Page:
So using your rationale you are going to leave the USSR out of the infobox. I think that may well be the best line up I've yet heard.... Badgerpatrol 10:13, 12 March 2007 (UTC)

eastern front SECTION: greece/bulgaria ERROR

The greeks were beaten quickly and decisively but they were not out numbered vastly as the article excuses it as. Please correct this.

WP:BOLD you correct it. -- 17:49, 12 March 2007 (UTC)
Maybe not outnumbered vastly but certainly outnumbered. Just looking at a quick reference book I find a 3/2 ratio of Italian to Greek forces in the initial invasion. Even taking into consideration the Italian casualties, the German intervention worsened the odds for Greece, add to that being outflanked... Lastly, the article doesn't say outnumbered vastly just outnumbered which is obviously correct and not an excuse in any case.--Caranorn 21:36, 12 March 2007 (UTC)

Did the Germans outnumber the Greeks significantly? Or, did the Greek troops outnumber the German troops? I think the above is about German:Greek (as that was when they were defeated) Not Italian:Greek. JohnHistory 03:37, 23 March 2007 (UTC)JohnHistory

I can only compare rough numbers of units at that stage of the war. List's 12th Army had 10 divisions (that is discounting the 3 divisions of XI and L corps that don't seem to have participated in the Greek Campaign) on April 5 1941. Around the same date the Italian 9th Army had another 8 divisions and a number of non-divisional units (rough equivalent of 2 additional divisions). That gives the Axis roughly 20 divisions (the German ones strong and of high quality). The Greek Army on the other hand seems to have had 21 divisions plus a number of non-divisonal units (rough equivalent of 2 divisions). Add to that 2 Commonwealth divisions. So we'd end up with a 20 to 25 rate of Axis to Allied forces. Considering the quality and strength of the German units that seems like a rough parity. But I know too little about the size and type of Greek units (almost all reserve formations). For april 1941 as in the article outnumbered seems incorrect, though they were definitely outnumbered in 1940.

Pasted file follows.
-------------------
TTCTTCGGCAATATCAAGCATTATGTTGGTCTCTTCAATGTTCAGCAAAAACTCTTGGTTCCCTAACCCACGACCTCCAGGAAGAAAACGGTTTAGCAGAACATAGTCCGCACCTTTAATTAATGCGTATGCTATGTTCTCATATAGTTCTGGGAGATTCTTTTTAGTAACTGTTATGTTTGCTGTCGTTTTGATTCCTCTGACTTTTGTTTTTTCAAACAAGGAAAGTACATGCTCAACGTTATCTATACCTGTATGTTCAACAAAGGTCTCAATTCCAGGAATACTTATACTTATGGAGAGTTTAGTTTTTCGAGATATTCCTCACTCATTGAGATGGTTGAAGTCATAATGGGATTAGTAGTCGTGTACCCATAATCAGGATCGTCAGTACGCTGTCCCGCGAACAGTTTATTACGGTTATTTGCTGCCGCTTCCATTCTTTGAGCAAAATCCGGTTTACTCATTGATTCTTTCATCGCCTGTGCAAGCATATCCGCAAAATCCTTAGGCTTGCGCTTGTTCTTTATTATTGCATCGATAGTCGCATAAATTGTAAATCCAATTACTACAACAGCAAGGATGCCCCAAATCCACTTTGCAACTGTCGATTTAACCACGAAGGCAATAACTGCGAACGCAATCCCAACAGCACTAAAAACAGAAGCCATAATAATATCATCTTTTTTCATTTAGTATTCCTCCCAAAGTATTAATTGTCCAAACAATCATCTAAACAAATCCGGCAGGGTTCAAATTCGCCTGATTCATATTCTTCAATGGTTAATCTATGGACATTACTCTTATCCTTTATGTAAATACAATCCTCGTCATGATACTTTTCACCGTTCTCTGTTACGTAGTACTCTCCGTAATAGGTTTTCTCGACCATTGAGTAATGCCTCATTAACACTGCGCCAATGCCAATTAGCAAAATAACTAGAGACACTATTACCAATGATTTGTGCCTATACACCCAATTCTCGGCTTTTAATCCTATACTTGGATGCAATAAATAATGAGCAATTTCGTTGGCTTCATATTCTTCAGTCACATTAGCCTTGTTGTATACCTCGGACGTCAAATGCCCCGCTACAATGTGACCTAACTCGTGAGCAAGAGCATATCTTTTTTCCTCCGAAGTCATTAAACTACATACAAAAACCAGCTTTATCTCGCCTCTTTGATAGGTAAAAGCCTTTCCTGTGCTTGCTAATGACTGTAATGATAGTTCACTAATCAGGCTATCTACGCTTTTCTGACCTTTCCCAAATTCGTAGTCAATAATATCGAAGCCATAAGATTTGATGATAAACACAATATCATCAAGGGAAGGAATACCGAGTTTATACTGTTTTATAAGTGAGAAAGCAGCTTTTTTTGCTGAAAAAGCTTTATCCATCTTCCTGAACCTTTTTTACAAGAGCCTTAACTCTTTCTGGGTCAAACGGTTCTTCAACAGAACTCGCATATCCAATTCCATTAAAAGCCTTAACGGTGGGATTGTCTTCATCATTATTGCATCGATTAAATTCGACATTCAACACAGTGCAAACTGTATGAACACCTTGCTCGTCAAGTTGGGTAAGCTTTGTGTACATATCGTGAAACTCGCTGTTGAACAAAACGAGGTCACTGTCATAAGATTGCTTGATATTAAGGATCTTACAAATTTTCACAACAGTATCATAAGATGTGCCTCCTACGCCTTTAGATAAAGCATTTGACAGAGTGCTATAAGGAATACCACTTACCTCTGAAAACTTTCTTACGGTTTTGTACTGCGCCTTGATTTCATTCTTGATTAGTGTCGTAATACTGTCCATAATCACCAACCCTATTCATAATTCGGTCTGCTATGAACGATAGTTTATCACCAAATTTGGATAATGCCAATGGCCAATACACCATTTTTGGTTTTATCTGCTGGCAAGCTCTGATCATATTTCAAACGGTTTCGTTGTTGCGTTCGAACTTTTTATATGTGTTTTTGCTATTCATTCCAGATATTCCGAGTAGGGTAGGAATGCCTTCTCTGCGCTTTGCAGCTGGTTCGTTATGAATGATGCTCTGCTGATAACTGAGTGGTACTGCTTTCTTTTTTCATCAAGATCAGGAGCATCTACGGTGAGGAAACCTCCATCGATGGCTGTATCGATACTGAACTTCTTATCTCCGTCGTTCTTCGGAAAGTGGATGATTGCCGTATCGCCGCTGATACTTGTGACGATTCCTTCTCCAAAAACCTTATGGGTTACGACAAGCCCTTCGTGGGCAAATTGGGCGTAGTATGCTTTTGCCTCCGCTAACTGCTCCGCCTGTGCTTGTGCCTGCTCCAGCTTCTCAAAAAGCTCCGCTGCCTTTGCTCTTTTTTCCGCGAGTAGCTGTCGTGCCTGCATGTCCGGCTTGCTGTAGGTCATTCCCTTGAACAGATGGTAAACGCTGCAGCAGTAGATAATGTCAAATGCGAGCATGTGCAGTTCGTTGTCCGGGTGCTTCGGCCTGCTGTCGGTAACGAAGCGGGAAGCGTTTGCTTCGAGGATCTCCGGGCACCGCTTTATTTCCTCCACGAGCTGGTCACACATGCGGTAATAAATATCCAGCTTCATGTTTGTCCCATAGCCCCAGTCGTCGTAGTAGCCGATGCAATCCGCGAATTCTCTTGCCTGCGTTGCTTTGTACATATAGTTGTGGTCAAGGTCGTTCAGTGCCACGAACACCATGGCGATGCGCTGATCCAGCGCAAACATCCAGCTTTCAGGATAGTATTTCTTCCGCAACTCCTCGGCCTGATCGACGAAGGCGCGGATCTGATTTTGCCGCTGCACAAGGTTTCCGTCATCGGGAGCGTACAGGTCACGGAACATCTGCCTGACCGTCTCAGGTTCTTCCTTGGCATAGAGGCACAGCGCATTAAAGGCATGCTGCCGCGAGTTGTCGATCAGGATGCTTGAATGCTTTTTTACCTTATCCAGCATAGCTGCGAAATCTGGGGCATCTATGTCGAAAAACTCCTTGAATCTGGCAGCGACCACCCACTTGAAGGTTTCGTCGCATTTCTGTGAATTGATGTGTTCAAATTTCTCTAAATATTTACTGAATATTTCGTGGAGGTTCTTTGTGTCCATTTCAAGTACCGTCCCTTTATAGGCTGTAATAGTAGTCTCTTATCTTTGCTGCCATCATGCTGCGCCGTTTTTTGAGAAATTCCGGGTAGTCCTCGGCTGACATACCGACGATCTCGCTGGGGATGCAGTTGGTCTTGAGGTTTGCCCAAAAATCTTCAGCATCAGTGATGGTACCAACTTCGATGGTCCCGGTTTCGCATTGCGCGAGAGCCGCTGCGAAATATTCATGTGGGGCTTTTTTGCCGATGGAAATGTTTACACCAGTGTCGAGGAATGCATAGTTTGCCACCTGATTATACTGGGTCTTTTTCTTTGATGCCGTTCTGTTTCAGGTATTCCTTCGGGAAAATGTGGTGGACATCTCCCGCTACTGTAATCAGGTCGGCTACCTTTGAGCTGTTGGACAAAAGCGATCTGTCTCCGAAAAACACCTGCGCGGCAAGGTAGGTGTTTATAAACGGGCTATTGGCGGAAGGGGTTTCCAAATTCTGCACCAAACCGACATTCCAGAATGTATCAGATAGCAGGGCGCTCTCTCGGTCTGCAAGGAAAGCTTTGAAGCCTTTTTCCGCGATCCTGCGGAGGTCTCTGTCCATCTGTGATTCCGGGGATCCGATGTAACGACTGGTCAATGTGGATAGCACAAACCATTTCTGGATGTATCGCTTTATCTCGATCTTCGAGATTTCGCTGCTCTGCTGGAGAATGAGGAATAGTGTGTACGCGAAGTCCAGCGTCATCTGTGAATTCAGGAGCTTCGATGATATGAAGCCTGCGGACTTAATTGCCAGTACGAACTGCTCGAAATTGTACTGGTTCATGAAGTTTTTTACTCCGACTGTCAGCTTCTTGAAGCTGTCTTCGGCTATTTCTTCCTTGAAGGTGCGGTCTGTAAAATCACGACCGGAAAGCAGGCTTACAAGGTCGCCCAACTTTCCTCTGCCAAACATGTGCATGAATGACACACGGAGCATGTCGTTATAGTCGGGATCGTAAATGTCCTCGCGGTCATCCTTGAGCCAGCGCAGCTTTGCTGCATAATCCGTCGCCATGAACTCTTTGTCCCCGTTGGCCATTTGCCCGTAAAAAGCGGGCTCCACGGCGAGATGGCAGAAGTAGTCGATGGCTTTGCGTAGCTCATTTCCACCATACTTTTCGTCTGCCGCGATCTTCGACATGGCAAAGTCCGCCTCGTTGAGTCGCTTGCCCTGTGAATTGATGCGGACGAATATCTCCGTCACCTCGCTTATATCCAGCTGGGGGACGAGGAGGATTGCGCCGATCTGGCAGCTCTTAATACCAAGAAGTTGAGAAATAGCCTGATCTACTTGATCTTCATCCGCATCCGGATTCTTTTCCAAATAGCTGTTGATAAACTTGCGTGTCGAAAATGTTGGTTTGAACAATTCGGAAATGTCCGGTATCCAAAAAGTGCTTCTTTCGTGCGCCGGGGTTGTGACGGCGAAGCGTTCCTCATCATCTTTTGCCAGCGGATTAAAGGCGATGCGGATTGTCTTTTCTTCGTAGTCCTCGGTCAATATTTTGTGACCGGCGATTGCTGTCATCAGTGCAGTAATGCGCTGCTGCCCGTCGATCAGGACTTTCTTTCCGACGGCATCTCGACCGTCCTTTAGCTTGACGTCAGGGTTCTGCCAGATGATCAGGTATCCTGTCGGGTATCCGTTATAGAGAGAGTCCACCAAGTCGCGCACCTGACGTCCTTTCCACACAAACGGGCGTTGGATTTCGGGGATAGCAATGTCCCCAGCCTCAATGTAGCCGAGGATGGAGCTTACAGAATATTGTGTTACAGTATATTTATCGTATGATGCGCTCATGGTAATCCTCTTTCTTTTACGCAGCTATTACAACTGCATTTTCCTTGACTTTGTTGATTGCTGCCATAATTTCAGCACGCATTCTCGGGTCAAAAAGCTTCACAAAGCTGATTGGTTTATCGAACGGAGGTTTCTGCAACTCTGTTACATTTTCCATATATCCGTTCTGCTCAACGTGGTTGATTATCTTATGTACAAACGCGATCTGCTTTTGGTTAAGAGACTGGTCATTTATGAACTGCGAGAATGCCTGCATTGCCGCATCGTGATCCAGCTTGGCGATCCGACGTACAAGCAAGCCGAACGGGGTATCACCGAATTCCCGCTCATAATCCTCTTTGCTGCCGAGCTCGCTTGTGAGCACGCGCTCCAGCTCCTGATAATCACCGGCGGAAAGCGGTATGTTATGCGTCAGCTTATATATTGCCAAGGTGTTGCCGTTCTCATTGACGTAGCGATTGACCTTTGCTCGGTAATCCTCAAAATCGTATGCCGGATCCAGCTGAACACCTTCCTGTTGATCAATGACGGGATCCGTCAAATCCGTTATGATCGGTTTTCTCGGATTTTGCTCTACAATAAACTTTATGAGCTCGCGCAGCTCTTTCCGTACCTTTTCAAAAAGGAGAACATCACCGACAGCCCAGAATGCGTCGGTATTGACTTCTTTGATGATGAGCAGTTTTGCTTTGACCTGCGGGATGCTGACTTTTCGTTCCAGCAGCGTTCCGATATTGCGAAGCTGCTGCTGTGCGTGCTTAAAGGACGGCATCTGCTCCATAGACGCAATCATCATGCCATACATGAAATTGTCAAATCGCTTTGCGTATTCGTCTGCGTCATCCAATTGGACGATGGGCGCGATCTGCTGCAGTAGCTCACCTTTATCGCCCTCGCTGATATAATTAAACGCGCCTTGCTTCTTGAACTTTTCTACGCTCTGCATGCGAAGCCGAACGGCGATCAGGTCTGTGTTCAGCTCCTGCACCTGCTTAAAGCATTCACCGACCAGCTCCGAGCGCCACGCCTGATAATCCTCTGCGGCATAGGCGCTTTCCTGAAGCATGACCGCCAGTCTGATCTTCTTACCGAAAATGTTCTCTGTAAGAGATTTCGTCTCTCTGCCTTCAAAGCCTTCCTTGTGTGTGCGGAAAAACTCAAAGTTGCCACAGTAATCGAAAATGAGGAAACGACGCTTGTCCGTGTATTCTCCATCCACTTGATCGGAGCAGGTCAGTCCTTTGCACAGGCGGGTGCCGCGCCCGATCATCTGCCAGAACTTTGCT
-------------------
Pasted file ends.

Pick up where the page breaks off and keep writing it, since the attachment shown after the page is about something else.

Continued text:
Note I'd not use any of the above numbers in the article as I have too little information on the Greek and Italian forces (I can back up the German, Commonwealth with sources and explanations, the Greek and Italian I only have the rough numbers).--Caranorn 13:19, 23 March 2007 (UTC)
I've read a bit more on the subject and now realize the outnumbering relates to the Metaxas line. I also added the fact that the Greek forces were outflanked by the advance of 3 Panzer and 1 Motorised Division (did not list the numbers) through Yugoslavia. Also added the relevant link to the Battle of Greece article.--Caranorn 13:32, 23 March 2007 (UTC)

Alright then, so the Germans were actually outnumbered, even when including the Italians, when fighting/defeating the mainly Greeks + some Commmonwealth forces, and not the other way around. So that should be mentioned/corrected if it hasn't already. Thanks, and good day. JohnHistory 22:23, 10 April 2007 (UTC)johnHistory

I thought I'd clarified that this was relating to the Metaxas line situation only. The current sentence is: The Greek army defending the Metaxas Line was outnumbered and outmaneuvered by the rapid German advance through Yugoslavia and collapsed. If you think additional correction is needed go ahead, but we probably should leave the details to the individual articles on the Metaxas Line and/or the Battle of Greece.--Caranorn 22:50, 10 April 2007 (UTC)

Nepal missing